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Singlespeed & Fixed Gear "I still feel that variable gears are only for people over forty-five. Isn't it better to triumph by the strength of your muscles than by the artifice of a derailer? We are getting soft...As for me, give me a fixed gear!"-- Henri Desgrange (31 January 1865 - 16 August 1940)

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Old 04-24-10, 12:59 PM   #1
youngandcurious
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What parts are most important to upgrade on a fixie?

Hey I have a schwinn le tour fixie conversion that is pretty much all stock parts and I want to upgrade some parts. So what parts are the most important to upgrade for under 150$ I would probaly buy the parts on eBay.
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Old 04-24-10, 01:04 PM   #2
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skinny jeans.
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Old 04-24-10, 01:06 PM   #3
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Your frame.
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Old 04-24-10, 01:09 PM   #4
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A session with a bike fitter.
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Old 04-24-10, 01:34 PM   #5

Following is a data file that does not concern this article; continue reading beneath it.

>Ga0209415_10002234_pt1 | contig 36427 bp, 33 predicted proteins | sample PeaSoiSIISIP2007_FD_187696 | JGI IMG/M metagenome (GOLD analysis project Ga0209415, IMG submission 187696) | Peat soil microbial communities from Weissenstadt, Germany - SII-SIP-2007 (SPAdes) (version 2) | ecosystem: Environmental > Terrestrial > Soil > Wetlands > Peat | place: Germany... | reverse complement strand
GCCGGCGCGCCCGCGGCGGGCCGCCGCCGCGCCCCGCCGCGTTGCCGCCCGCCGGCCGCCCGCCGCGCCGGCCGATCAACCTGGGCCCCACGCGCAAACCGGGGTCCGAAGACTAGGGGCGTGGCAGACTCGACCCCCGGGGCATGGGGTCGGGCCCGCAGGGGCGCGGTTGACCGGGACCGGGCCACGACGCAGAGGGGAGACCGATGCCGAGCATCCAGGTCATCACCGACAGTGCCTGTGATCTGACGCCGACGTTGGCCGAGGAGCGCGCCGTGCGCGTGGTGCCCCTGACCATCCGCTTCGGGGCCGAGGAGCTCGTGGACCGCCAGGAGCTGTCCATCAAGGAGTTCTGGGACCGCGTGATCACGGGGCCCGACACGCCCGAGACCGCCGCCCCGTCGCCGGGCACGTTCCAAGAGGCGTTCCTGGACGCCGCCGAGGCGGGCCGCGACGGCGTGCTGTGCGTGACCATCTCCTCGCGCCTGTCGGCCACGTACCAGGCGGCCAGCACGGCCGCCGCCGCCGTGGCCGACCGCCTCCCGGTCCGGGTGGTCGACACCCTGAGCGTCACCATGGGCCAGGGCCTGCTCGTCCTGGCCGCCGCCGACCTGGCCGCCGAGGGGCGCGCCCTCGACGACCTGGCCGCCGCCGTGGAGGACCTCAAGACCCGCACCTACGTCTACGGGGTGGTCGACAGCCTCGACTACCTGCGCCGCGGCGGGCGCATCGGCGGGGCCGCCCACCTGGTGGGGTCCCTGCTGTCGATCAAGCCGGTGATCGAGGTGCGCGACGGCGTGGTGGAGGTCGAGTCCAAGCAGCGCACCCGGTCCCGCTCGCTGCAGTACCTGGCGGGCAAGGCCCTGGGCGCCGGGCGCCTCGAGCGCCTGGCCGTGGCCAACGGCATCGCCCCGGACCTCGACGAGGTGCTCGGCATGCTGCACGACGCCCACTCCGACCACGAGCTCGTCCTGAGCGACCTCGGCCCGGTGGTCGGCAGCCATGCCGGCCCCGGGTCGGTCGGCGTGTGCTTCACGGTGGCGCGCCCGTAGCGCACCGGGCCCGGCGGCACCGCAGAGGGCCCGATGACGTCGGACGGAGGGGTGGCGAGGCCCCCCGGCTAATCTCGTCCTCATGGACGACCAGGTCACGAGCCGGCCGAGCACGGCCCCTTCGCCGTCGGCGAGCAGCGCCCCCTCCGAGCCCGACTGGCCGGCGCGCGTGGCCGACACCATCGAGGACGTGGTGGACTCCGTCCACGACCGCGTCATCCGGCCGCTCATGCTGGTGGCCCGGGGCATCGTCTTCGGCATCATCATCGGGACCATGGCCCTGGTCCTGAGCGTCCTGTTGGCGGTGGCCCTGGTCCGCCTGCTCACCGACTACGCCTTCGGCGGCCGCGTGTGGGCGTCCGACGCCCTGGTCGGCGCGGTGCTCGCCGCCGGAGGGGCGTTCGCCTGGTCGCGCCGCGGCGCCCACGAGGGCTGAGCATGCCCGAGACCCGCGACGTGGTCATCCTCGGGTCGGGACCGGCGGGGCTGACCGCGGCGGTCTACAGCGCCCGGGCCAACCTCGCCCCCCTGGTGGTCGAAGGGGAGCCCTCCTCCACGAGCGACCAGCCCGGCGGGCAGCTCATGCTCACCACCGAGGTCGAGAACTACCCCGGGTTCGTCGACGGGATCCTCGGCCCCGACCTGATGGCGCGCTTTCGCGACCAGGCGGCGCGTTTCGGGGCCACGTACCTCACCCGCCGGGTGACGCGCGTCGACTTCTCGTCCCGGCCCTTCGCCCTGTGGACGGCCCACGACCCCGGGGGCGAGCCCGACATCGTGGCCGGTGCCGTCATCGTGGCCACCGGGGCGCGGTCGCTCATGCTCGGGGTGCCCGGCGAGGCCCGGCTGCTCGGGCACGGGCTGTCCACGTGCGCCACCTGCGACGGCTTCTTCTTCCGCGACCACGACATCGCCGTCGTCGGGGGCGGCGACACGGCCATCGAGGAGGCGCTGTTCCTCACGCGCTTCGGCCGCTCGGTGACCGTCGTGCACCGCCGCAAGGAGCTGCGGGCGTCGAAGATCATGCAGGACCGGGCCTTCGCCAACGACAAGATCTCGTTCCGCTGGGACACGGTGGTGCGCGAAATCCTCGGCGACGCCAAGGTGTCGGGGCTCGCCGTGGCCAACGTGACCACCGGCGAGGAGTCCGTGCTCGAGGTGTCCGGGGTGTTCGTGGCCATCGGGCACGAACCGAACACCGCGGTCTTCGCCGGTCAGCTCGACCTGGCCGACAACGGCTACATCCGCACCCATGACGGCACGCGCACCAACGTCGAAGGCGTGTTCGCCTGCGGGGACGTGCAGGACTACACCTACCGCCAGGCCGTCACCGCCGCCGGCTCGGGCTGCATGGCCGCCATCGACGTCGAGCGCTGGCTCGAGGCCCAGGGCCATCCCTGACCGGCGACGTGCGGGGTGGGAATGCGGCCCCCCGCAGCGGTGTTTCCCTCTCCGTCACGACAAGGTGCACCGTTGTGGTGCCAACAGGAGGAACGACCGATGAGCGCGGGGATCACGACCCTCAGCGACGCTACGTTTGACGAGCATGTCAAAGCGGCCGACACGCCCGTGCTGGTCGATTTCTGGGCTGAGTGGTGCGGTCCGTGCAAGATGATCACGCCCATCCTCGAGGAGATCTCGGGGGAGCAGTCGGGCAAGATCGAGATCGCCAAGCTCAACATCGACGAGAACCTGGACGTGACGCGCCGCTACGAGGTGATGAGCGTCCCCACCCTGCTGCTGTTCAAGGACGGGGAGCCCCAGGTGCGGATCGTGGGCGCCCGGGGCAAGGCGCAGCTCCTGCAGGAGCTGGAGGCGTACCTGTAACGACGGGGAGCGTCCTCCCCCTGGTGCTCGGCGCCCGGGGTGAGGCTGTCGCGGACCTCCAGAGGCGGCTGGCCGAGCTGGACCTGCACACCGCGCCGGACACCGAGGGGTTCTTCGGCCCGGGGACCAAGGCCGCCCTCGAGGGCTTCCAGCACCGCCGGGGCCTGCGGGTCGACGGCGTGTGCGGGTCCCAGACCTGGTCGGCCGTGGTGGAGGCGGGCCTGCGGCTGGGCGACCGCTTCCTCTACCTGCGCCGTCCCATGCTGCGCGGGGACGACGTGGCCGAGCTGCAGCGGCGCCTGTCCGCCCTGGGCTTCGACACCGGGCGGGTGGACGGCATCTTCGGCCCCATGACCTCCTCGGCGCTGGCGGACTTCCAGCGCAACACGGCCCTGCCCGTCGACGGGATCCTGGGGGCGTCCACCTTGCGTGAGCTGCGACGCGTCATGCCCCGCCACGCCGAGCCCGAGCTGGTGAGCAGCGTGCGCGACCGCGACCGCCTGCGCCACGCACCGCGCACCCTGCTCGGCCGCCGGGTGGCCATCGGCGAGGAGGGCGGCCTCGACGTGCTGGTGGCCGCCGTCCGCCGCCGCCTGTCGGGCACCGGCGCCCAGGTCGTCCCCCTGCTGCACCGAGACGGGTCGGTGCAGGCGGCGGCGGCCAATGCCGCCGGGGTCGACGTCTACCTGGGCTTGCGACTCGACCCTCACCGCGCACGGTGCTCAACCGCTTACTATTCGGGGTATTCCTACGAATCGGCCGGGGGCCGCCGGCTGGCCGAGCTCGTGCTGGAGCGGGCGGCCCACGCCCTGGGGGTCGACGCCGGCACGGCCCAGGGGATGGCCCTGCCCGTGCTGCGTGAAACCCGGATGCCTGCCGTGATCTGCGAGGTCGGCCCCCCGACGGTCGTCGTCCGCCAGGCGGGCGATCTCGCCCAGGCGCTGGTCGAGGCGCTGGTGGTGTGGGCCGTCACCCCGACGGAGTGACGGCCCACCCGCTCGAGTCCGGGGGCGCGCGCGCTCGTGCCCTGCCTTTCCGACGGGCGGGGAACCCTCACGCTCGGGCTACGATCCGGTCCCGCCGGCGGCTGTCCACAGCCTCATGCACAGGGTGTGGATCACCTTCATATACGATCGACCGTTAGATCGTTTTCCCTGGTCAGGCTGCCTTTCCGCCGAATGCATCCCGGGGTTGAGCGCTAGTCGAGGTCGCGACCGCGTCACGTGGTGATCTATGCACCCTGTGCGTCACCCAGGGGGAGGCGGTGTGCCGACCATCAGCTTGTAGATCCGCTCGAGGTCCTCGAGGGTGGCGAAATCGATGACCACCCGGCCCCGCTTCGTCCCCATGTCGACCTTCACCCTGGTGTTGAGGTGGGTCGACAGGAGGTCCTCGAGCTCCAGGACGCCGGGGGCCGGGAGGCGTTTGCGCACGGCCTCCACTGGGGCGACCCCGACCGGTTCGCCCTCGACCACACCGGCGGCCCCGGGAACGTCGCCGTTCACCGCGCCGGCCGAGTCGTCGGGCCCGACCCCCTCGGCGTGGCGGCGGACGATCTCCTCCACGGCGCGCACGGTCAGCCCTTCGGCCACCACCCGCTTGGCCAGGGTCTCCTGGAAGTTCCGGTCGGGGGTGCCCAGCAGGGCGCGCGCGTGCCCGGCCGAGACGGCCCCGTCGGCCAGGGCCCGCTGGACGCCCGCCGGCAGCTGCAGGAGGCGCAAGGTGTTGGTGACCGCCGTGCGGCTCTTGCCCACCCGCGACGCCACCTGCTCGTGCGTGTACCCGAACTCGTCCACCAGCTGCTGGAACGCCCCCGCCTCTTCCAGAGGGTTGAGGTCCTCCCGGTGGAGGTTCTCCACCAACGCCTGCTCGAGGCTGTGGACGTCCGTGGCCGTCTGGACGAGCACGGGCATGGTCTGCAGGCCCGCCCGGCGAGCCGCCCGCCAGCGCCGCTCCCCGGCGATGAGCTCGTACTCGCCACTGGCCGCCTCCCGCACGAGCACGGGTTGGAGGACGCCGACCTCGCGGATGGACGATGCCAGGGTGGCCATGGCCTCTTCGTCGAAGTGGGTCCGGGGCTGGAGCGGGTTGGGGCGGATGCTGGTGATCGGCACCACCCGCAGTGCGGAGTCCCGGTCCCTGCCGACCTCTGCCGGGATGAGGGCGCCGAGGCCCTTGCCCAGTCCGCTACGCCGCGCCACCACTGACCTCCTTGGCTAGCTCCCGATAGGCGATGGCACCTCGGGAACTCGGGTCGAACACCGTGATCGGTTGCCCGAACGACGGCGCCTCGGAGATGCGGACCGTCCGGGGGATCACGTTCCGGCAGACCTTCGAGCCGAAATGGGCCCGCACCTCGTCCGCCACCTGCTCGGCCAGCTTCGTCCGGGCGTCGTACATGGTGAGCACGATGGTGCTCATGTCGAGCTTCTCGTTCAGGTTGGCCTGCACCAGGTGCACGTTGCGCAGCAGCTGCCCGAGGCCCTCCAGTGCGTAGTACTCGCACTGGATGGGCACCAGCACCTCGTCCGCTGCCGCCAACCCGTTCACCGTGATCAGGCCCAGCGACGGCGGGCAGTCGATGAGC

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Dual ARROSPOKEZ
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Old 04-24-10, 01:44 PM   #6
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Anodized bolts.
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Old 04-24-10, 01:51 PM   #7
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What is your current rear wheel?
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Old 04-24-10, 01:53 PM   #8
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Why that's easy.

Take a look at your bike. Whatever looks ugliest to you, try to find one that's not quite so ugly. Handlebar/stem/bar tape is a good bet because it's big enough that everybody immediately notices.
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Old 04-24-10, 01:54 PM   #9
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Stop mocking him...
Jaco is right, a bike fitting session is vital for a comfortable ride and good performance but it could be pricey.
Don't buy into all those advertising gimmicks, replace parts when they are worn.
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Old 04-24-10, 06:51 PM   #10
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Salmon Kool-Stops and some carbon fiber headset spacers is all anyone really needs.
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Old 04-24-10, 07:23 PM   #11
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Salmon Kool-Stops and some carbon fiber headset spacers is all anyone really needs.
And CF waterbottle Holders
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Old 04-24-10, 07:39 PM   #12
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keg rack!
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Old 04-24-10, 07:44 PM   #13
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vans shoes, with checkerboard pattern, preferably held together with duck tape. And a pink bandana